Glaucoma is the leading cause of irreversible blindness in the world and affects more than three million people in the United States each year. Currently, there is no cure for this crippling disease, only the option to treat one’s symptoms. Monica M. Jablonski, PhD, professor in the Department of Ophthalmology in the College of Medicine at the University of Tennessee Health Science Center (UTHSC), was recently awarded over $1.53 million from the National Institutes of Health (NIH) to help uncover the underlying mechanisms that cause glaucoma and develop targeted therapies to preserve retinal health in patients at risk for glaucoma.
“There are FDA-approved drugs currently on the market that target various conditions of the eye,” Dr. Jablonski said. “They do not address the genetics of glaucoma, however. Moreover, we do not have a thorough understanding of glaucoma because its genetic basis is so diverse and it represents a family of age-related disorders.”
A large body of research has shown that eye pressure, also known as intraocular pressure (IOP), is a major risk factor for optic nerve damage and loss of vision in glaucoma. Dr. Jablonski and her collaborators have recently identified a gene that modulates IOP and are using a similar approach to determine what regulates damage to the optic nerve.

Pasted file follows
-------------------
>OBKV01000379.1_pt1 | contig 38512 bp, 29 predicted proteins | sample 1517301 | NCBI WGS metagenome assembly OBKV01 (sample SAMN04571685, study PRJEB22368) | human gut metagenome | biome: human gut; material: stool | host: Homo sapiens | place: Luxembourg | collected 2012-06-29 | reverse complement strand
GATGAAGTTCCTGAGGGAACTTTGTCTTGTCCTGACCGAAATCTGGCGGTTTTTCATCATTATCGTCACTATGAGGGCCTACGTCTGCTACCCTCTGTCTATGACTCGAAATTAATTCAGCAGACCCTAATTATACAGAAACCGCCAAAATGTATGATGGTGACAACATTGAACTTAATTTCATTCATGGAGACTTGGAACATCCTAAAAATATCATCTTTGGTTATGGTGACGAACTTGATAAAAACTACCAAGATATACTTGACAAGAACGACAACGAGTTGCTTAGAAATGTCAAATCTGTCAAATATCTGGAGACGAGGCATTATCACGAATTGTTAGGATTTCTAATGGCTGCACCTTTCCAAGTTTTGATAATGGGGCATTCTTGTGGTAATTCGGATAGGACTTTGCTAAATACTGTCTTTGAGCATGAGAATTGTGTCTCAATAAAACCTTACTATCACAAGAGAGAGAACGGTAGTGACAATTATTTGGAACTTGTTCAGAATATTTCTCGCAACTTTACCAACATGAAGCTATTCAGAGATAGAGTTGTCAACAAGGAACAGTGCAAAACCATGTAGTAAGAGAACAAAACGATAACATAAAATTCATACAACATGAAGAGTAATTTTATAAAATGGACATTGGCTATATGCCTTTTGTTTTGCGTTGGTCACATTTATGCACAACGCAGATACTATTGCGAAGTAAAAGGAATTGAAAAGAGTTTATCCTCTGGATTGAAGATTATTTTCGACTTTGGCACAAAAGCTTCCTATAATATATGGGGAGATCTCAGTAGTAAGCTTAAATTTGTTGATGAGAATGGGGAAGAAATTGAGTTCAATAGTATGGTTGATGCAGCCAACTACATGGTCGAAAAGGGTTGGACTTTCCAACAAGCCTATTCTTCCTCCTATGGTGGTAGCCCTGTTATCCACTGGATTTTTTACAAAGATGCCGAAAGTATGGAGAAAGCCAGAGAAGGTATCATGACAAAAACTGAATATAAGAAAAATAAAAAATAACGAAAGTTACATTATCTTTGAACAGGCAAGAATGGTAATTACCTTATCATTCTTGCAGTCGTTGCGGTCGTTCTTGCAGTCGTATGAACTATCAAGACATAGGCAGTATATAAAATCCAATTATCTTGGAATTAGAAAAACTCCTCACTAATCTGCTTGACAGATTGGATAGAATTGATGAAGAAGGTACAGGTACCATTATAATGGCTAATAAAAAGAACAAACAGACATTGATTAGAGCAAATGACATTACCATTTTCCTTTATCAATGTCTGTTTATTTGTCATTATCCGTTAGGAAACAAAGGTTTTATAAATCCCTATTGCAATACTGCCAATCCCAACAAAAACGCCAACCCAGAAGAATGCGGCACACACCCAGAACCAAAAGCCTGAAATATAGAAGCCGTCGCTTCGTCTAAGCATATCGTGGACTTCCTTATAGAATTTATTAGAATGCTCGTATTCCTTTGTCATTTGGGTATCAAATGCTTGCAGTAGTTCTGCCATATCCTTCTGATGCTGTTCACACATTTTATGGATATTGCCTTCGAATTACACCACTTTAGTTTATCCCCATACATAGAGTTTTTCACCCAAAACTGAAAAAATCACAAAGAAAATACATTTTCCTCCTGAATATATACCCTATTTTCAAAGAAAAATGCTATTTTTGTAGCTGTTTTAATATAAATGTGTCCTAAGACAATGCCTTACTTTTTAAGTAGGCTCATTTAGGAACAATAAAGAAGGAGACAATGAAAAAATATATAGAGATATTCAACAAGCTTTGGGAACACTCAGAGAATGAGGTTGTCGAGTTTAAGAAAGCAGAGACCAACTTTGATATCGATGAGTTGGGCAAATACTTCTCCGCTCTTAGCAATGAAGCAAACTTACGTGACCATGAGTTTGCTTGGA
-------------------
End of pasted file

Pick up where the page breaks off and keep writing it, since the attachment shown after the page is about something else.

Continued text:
“We have had recent success using a combined genetic approach and are now testing a new targeted treatment strategy for blocking IOP elevation that can lead to retinal ganglion cell death,” Dr. Jablonski said. “Our goal is to be able to define novel genes and molecular networks that underline glaucoma-associated characteristics while also providing unique glaucoma models for future analysis. The outcomes of our study are expected to fundamentally advance the field of glaucoma disease mechanisms and enable targeted therapeutic development.”
Directly linked to the successful acquirement of her NIH grant is a seed funding award created by the Vice Chancellor for Research at UTHSC, Steven R. Goodman, PhD. The preliminary data she collected with the help from her Collaborative Research Network (CORNET) Award was “key to her winning her current NIH award,” she said.
“Sometimes you need extra data to make your work something that is really cool,” said Dr. Jablonski. “My CORNET Award allowed me to take my data to the next level. UTHSC researchers are very lucky to have this level of support from our administration.”
Dr. Jablonski’s project titled, “Genetic Modulators of Glaucoma,” is being funded for four years.